[Standards] Council on Stanza Repeaters without Multicast

Dave Cridland dave at cridland.net
Wed Apr 2 23:22:16 UTC 2008


On Wed Apr  2 23:22:12 2008, CvL at mail.symlynX.com wrote:
> I was pointed to your council meeting log at
> http://logs.jabber.org/council@conference.jabber.org/2008-04-02.html
> 
> 
Given that PSYC's webpages suggest that "Only politics can stop that  
now", I think we may be off to a non-useful conversation, here, but  
anyway.


> Some thoughts and numbers about
> http://www.xmpp.org/extensions/inbox/repeaters.html
> you discussed between 14:40 and 14:55.
> 
> <Kev> this is an odd spec - it loses us the 'no spoofing' which we
>       currently enjoy
> 
> I notice what you mean.. repeaters have double 'from'.. the sending
> server and the originating sender. In a simple no-trust situation
> these SHOULD be on the same host or domain, then my server is merely
> sending stanzas in my name in a more efficient way. That's something
> to add to "10. Security Considerations".
> 
> 
Yes, I concur that this - although weird - doesn't introduce any  
fundamental security issues if done right. However, it does make it  
easier to break thing at the implementation stage.

> <Dave> I'm not wholly convinced that, in the current design, it will
>        actually result in "better" network usage.
> <Dave> The single thing that worries me most on this is simply that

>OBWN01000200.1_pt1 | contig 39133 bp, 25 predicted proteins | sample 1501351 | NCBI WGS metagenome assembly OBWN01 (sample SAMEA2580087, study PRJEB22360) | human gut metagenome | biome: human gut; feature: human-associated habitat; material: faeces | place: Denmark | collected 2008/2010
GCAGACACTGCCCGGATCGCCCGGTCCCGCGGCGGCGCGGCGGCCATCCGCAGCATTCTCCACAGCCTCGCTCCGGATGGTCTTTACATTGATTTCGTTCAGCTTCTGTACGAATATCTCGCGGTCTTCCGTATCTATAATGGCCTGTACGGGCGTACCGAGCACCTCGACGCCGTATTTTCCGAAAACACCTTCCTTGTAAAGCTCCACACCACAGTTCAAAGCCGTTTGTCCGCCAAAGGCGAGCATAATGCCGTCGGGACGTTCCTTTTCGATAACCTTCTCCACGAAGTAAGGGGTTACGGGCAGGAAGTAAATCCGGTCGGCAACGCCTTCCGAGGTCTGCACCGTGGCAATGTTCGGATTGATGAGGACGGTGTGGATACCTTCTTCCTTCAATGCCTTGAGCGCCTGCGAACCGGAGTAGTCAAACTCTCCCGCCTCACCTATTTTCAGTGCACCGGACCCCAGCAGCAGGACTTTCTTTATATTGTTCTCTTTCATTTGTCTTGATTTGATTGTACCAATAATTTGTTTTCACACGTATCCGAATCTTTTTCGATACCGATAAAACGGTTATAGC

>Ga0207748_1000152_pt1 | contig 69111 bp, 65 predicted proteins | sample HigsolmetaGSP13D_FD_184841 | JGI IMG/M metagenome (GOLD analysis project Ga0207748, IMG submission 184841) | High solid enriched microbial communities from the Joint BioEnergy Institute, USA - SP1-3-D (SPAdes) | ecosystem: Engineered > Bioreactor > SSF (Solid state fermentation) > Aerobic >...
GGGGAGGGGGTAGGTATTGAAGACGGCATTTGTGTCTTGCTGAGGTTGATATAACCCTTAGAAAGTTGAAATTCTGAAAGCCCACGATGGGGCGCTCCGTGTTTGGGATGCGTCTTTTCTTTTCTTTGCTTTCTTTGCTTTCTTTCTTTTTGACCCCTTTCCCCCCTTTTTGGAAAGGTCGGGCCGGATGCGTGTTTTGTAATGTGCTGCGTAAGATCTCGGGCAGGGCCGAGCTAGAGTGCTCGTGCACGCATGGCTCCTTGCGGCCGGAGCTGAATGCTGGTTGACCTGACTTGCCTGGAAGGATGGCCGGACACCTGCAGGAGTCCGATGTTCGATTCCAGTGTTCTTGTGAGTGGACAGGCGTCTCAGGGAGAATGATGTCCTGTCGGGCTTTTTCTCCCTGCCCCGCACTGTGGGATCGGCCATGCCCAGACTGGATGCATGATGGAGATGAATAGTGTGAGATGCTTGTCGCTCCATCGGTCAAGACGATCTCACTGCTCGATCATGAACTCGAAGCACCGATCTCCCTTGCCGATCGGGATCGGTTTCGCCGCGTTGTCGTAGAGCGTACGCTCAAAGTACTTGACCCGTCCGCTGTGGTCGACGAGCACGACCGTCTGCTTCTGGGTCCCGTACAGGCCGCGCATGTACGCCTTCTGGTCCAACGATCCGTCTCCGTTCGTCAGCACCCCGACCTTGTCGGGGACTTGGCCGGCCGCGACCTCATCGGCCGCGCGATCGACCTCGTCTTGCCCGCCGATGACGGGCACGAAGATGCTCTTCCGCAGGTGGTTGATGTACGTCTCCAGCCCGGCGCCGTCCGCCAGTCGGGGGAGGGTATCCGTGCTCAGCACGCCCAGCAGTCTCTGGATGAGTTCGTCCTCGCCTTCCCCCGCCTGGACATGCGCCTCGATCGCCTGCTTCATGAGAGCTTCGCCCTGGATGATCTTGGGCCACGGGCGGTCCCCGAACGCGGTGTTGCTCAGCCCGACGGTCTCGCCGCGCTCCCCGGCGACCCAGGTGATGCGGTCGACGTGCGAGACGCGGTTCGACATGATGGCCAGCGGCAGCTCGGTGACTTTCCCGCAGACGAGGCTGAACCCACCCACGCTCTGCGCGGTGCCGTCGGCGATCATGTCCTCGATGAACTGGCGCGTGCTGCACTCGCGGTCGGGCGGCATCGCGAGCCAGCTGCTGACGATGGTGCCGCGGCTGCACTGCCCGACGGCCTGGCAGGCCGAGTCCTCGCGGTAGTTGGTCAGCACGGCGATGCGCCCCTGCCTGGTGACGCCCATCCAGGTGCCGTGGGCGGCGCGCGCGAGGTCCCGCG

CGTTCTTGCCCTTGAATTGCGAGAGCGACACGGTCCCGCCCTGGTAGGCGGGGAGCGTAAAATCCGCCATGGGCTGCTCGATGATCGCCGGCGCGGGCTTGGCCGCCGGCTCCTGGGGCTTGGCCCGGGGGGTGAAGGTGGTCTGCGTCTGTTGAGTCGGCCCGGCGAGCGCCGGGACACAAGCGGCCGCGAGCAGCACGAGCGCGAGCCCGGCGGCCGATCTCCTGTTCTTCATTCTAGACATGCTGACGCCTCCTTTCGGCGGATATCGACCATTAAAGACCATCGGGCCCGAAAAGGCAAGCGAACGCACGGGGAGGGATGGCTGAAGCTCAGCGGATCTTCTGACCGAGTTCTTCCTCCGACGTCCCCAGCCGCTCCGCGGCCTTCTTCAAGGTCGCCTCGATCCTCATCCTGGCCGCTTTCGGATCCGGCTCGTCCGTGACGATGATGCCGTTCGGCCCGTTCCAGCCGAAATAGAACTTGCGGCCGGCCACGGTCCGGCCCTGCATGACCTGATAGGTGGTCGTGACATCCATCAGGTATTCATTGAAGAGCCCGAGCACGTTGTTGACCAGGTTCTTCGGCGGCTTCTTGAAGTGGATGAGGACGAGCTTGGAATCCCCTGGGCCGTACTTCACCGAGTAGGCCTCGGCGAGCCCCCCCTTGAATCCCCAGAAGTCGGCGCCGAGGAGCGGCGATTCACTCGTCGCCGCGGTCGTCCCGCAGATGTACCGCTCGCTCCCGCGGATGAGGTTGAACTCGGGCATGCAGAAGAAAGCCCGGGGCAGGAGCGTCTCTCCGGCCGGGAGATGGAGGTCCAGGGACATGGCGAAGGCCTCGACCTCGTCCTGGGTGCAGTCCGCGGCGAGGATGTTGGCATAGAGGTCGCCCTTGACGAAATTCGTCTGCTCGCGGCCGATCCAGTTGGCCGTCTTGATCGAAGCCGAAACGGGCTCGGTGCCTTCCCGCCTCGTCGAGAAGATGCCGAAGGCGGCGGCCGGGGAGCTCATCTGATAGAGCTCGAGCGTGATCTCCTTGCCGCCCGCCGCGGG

>        nobody seems to have done any figures on whether this  
> genuinely saves
>        bandwidth.
> 
> I know Fippo's postings aren't the easiest read. He expects  
> everyone to
> be as deep in it as he is himself. He has used stpeter's model from
> http://www.xmpp.org/internet-drafts/draft-saintandre-xmpp-presence-analysis-03.html
> found a bug in the formulas, then with the corrected formula  
> figured out
> numbers for scenario 5.1 as follows:
> 
> 	580000000 for the "standard" behaviour of xmpp (also dubbed "rfc")
> 	251200000 for repeaters XEP
> 	197200000 for smart presence XEP from 2004
> 
> For completeness, smart presence is here:
> http://www.xmpp.org/extensions/inbox/smartpresence.html
> It basically does the same as repeaters, but focused on presence  
> only.
> 
> 
Right, but *NONE OF THESE* figures take into account two things:

A) Compression

It's crucial on two counts:

1) It's much simpler to implement, and 
2) Given that we are (or should be) encrypting every S2S connection,